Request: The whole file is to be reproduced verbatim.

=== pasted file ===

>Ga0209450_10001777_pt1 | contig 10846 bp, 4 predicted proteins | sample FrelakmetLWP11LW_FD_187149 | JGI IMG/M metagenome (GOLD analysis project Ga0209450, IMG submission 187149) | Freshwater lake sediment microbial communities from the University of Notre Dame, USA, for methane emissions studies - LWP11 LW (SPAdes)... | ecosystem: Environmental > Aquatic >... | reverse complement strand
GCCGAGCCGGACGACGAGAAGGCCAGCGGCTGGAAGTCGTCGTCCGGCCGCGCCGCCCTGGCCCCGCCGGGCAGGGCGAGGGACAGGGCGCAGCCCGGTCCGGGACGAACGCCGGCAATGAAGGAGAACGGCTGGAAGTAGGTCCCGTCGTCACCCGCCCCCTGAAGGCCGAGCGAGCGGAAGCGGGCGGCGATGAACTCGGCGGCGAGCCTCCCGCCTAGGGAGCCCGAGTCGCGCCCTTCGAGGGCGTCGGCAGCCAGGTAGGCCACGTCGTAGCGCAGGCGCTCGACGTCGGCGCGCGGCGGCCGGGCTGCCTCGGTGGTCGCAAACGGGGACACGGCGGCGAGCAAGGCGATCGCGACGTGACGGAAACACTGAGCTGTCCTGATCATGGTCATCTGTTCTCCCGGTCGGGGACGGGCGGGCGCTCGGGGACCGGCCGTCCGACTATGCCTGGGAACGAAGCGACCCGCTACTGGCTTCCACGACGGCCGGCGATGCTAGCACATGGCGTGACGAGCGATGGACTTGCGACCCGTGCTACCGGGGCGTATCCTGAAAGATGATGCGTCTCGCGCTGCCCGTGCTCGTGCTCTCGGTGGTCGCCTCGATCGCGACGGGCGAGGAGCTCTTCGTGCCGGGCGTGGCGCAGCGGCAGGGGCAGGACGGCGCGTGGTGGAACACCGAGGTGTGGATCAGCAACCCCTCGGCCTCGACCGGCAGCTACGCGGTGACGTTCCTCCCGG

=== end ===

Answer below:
>Ga0209450_10001777_pt1 | contig 10846 bp, 4 predicted proteins | sample FrelakmetLWP11LW_FD_187149 | JGI IMG/M metagenome (GOLD analysis project Ga0209450, IMG submission 187149) | Freshwater lake sediment microbial communities from the University of Notre Dame, USA, for methane emissions studies - LWP11 LW (SPAdes)... | ecosystem: Environmental > Aquatic >... | reverse complement strand
GCCGAGCCGGACGACGAGAAGGCCAGCGGCTGGAAGTCGTCGTCCGGCCGCGCCGCCCTGGCCCCGCCGGGCAGGGCGAGGGACAGGGCGCAGCCCGGTCCGGGACGAACGCCGGCAATGAAGGAGAACGGCTGGAAGTAGGTCCCGTCGTCACCCGCCCCCTGAAGGCCGAGCGAGCGGAAGCGGGCGGCGATGAACTCGGCGGCGAGCCTCCCGCCTAGGGAGCCCGAGTCGCGCCCTTCGAGGGCGTCGGCAGCCAGGTAGGCCACGTCGTAGCGCAGGCGCTCGACGTCGGCGCGCGGCGGCCGGGCTGCCTCGGTGGTCGCAAACGGGGACACGGCGGCGAGCAAGGCGATCGCGACGTGACGGAAACACTGAGCTGTCCTGATCATGGTCATCTGTTCTCCCGGTCGGGGACGGGCGGGCGCTCGGGGACCGGCCGTCCGACTATGCCTGGGAACGAAGCGACCCGCTACTGGCTTCCACGACGGCCGGCGATGCTAGCACATGGCGTGACGAGCGATGGACTTGCGACCCGTGCTACCGGGGCGTATCCTGAAAGATGATGCGTCTCGCGCTGCCCGTGCTCGTGCTCTCGGTGGTCGCCTCGATCGCGACGGGCGAGGAGCTCTTCGTGCCGGGCGTGGCGCAGCGGCAGGGGCAGGACGGCGCGTGGTGGAACACCGAGGTGTGGATCAGCAACCCCTCGGCCTCGACCGGCAGCTACGCGGTGACGTTCCTCCCGG